Sunday, August 7, 2011

Deal With It: A Whole New Approach to your Body, Brain and Life as a Gurl

I couldn't find an image of the book Deal With It: A Whole new approach to Your Body, Brain, and Life as a Gurl, a great book for teen girls, but this photo from Google Images seemed appropriate.

My question for this post is: When exactly are teens ready and able to learn more than the basics about sexuality and to understand it? I think it's an interesting question, because sexual curiosity and the cognitive appreciation of it is developmental and goes along with a kid's developing ability to understand other things, for instance, adult humor.

Kids move from knock knock jokes at age seven, to puns at age 11, and on to more sophisticated humor, such as The Simpsons, a TV show young teen boys, including my eighth grade son, found hilarious.  The Simpsons happened to contain adult humor, often about sex, clothed as a cartoon. I began to watch the show as well, and realized that my son's understanding of the world was more sophisticated than I had realized. But I didn't want The Simpsons to be his only source of information about human sexuality. He was ready for other sources.

But what comprises adult humor?  According to John Vorhaus author of the book, The comic Toolbox: How To Be Funny Even If You're Not, aside from deathmost, or at least a great many, adult jokes have to do with sex.

To illustrate, here's a really, really dumb joke about sex I discovered on a website, The Jokeyard: "How did Burger King get Dairy Queen pregnant? He forgot to wrap his whopper."

Pre-adolescent kids will not get this because they are not developmentally ready. To understand it, one has to be able to make certain connections concerning getting pregnant, ie, involving sex, and appreciate that a whopper might refer to something other than a burger, as well as understand the notion of condoms and birth control.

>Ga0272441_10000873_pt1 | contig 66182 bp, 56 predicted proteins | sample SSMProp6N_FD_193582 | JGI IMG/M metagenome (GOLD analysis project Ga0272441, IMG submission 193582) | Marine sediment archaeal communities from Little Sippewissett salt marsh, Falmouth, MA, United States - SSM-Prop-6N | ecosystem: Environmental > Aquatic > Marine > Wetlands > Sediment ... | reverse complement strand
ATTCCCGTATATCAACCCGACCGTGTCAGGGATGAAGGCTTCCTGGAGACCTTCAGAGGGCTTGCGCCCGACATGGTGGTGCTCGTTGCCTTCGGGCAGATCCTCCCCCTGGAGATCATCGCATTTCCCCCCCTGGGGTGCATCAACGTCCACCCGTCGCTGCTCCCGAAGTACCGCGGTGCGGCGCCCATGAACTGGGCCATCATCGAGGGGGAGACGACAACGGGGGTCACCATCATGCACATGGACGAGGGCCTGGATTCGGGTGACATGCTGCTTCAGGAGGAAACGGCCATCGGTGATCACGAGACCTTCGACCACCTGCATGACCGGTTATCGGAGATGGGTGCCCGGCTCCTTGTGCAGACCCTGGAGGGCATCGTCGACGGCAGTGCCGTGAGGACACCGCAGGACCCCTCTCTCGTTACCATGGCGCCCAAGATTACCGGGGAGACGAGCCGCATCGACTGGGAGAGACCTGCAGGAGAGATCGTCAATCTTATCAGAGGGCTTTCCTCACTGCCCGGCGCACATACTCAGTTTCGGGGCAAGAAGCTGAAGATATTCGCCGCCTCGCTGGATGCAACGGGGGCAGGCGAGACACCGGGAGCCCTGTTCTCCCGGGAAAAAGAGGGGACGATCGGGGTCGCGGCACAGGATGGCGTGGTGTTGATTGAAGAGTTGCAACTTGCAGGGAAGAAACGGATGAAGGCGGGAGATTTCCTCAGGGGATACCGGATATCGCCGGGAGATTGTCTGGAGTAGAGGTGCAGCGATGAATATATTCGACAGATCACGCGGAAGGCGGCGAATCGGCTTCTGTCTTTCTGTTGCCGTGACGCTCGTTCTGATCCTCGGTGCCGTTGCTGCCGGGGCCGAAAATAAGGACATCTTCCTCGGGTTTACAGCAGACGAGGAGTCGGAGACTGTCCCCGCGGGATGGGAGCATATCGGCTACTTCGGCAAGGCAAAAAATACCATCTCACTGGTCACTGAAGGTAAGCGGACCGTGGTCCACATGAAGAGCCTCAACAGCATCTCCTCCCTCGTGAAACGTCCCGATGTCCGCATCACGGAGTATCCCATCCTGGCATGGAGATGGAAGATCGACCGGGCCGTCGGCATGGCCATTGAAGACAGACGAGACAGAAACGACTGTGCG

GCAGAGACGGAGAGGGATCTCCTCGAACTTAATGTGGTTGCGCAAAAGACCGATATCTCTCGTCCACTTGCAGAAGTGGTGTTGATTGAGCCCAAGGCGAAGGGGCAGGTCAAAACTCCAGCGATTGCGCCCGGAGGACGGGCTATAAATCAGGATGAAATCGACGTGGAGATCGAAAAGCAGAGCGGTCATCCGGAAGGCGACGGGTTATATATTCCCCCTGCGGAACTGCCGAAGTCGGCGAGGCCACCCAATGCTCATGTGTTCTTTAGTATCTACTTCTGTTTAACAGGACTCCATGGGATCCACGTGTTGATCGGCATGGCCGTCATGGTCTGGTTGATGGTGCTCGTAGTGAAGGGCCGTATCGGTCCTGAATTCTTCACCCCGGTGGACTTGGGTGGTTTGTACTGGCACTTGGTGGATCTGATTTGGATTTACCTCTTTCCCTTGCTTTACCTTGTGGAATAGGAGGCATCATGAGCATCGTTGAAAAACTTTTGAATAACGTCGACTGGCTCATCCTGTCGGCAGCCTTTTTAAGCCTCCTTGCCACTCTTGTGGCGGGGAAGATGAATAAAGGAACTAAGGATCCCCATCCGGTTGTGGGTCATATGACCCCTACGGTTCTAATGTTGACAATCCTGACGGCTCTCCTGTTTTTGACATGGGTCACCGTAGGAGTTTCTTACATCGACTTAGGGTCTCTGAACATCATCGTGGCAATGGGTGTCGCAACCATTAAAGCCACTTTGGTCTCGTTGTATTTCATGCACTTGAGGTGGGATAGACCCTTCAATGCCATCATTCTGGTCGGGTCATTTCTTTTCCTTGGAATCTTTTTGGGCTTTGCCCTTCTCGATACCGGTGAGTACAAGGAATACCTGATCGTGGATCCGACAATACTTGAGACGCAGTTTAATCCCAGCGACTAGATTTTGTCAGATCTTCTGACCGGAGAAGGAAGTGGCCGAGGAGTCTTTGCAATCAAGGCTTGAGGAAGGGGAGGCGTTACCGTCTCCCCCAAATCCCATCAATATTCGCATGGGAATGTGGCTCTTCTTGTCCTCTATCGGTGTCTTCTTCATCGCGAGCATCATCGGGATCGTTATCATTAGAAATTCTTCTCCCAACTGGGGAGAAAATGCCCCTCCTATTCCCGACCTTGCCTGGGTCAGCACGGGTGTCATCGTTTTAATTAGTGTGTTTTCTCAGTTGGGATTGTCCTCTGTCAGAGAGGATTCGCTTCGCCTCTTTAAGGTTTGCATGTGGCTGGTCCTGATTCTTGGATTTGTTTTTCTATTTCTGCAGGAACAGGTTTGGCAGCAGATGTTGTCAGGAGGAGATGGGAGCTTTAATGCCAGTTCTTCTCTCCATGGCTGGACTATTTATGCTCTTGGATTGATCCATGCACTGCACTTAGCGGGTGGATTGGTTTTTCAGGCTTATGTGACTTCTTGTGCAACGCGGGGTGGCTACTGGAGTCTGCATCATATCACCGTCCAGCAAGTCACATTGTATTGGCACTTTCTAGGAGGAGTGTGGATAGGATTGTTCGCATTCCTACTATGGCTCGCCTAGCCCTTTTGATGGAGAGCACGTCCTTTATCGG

Does that mean that if a child is beginning to get dumb adult jokes, he or she can probably understand, or at least begin to understand, the deeper complexities of sexual relationships? In my opinion, yes, and it means they are ready to hear correct information that a just a couple of years earlier, would have made no sense whatsoever, or stir any interest.

Teens who are reluctant to talk to parents about sex, and most probably are, can find what they need to know in books. I particularly liked Deal With It: A Whole New Approach to your Body, Brain and Live as a Gurl, by Esther Dril, Heather McDonald and Rebecca Odes. It leaves nothing important out. Besides the concrete physical facts, it discusses feelings, gender identity, body image, drugs and religion, to name a few chapters, written in an entertaining way.

But boys won't read it because it's for girls. In that case, Sex: A Book for Teens, by Nicol Hasler, is a book to consider.  The first book I mentioned is longer, discusses teen emotions, family, body image, and other things that directly impact teens, especially girls. The later book is shorter, but doesn't neglect emotional needs and the importance of respect. I have linked reviews with the above titles. Both deal openly with GLBT issues, in a non-biased manner. Both books present material with humor, which teens will definitely get.

Parents should read these books and browse others that inform teens about sex before buying. There may be content  a parent is not comfortable with. But if parents find a book they like, it might provide a platform from which to begin a dialog with their kids. 

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